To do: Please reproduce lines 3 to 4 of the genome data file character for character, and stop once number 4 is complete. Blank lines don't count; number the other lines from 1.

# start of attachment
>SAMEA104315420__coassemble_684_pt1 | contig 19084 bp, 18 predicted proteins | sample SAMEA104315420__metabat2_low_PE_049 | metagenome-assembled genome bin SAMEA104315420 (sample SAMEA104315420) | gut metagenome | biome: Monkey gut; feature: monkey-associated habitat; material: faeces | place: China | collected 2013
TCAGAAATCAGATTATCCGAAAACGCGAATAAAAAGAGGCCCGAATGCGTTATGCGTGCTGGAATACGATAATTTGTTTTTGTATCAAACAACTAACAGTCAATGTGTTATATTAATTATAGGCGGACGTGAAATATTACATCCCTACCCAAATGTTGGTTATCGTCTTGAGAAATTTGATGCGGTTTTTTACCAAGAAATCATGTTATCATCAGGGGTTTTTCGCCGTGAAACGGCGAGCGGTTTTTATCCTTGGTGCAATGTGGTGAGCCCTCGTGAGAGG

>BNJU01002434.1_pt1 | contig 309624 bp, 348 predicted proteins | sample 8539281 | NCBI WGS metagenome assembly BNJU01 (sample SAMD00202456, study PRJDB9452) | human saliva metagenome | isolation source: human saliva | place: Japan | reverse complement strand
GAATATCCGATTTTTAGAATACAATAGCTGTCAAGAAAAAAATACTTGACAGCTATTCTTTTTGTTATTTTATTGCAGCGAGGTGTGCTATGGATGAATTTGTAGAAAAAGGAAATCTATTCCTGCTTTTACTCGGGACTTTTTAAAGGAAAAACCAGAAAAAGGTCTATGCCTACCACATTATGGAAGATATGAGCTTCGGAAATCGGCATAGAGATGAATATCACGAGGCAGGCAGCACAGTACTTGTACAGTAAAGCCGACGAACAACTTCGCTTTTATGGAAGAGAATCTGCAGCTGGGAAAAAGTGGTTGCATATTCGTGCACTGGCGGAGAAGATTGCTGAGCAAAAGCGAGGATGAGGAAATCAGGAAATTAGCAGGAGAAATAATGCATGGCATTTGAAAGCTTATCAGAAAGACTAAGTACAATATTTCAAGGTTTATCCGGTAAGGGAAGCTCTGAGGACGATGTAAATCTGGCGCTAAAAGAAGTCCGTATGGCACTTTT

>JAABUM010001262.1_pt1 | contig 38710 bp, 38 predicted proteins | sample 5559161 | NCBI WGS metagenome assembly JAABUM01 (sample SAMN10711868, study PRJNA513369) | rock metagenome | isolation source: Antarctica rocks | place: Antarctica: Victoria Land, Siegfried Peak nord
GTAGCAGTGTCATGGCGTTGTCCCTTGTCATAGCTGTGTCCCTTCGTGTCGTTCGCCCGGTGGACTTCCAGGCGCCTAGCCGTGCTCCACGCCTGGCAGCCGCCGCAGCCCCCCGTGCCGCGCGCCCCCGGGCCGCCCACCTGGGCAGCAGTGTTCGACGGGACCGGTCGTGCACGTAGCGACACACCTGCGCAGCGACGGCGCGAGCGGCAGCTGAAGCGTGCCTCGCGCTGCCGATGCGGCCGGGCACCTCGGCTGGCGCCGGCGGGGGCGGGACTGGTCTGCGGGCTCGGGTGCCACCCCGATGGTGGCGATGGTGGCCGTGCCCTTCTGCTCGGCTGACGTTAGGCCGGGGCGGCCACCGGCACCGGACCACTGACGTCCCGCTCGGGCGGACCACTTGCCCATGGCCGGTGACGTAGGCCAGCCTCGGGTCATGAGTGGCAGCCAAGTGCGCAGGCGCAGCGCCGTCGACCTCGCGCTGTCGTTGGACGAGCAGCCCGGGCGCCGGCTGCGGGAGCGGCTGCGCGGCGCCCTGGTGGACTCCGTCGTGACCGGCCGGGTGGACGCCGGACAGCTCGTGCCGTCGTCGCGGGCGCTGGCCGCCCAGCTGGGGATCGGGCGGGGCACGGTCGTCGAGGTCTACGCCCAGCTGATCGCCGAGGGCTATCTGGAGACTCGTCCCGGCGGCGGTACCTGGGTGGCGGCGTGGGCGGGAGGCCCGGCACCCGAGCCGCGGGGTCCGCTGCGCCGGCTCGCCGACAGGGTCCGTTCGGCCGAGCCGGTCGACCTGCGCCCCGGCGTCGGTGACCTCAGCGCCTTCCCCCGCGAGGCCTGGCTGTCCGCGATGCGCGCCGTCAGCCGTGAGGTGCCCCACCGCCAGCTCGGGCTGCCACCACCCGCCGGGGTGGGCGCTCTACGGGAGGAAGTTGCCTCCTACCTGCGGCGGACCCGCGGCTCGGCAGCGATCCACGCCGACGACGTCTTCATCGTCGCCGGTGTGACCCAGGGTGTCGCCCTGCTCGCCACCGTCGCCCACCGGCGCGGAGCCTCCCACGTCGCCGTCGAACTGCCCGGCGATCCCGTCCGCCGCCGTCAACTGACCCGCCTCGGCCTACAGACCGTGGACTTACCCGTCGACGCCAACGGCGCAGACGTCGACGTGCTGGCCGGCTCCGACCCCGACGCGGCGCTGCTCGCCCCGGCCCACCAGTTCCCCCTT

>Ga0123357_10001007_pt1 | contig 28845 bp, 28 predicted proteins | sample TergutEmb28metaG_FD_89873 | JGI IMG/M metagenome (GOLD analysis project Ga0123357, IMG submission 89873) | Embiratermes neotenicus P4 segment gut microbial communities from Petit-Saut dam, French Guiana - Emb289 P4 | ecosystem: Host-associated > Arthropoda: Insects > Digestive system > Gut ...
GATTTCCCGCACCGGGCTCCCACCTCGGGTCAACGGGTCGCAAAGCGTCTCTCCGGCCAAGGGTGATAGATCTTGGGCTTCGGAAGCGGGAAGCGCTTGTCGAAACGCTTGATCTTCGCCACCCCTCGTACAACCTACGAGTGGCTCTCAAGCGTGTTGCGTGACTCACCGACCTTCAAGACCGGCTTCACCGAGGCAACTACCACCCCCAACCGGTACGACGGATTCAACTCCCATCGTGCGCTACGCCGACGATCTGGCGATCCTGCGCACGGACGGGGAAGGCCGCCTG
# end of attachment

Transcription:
>BNJU01002434.1_pt1 | contig 309624 bp, 348 predicted proteins | sample 8539281 | NCBI WGS metagenome assembly BNJU01 (sample SAMD00202456, study PRJDB9452) | human saliva metagenome | isolation source: human saliva | place: Japan | reverse complement strand
GAATATCCGATTTTTAGAATACAATAGCTGTCAAGAAAAAAATACTTGACAGCTATTCTTTTTGTTATTTTATTGCAGCGAGGTGTGCTATGGATGAATTTGTAGAAAAAGGAAATCTATTCCTGCTTTTACTCGGGACTTTTTAAAGGAAAAACCAGAAAAAGGTCTATGCCTACCACATTATGGAAGATATGAGCTTCGGAAATCGGCATAGAGATGAATATCACGAGGCAGGCAGCACAGTACTTGTACAGTAAAGCCGACGAACAACTTCGCTTTTATGGAAGAGAATCTGCAGCTGGGAAAAAGTGGTTGCATATTCGTGCACTGGCGGAGAAGATTGCTGAGCAAAAGCGAGGATGAGGAAATCAGGAAATTAGCAGGAGAAATAATGCATGGCATTTGAAAGCTTATCAGAAAGACTAAGTACAATATTTCAAGGTTTATCCGGTAAGGGAAGCTCTGAGGACGATGTAAATCTGGCGCTAAAAGAAGTCCGTATGGCACTTTT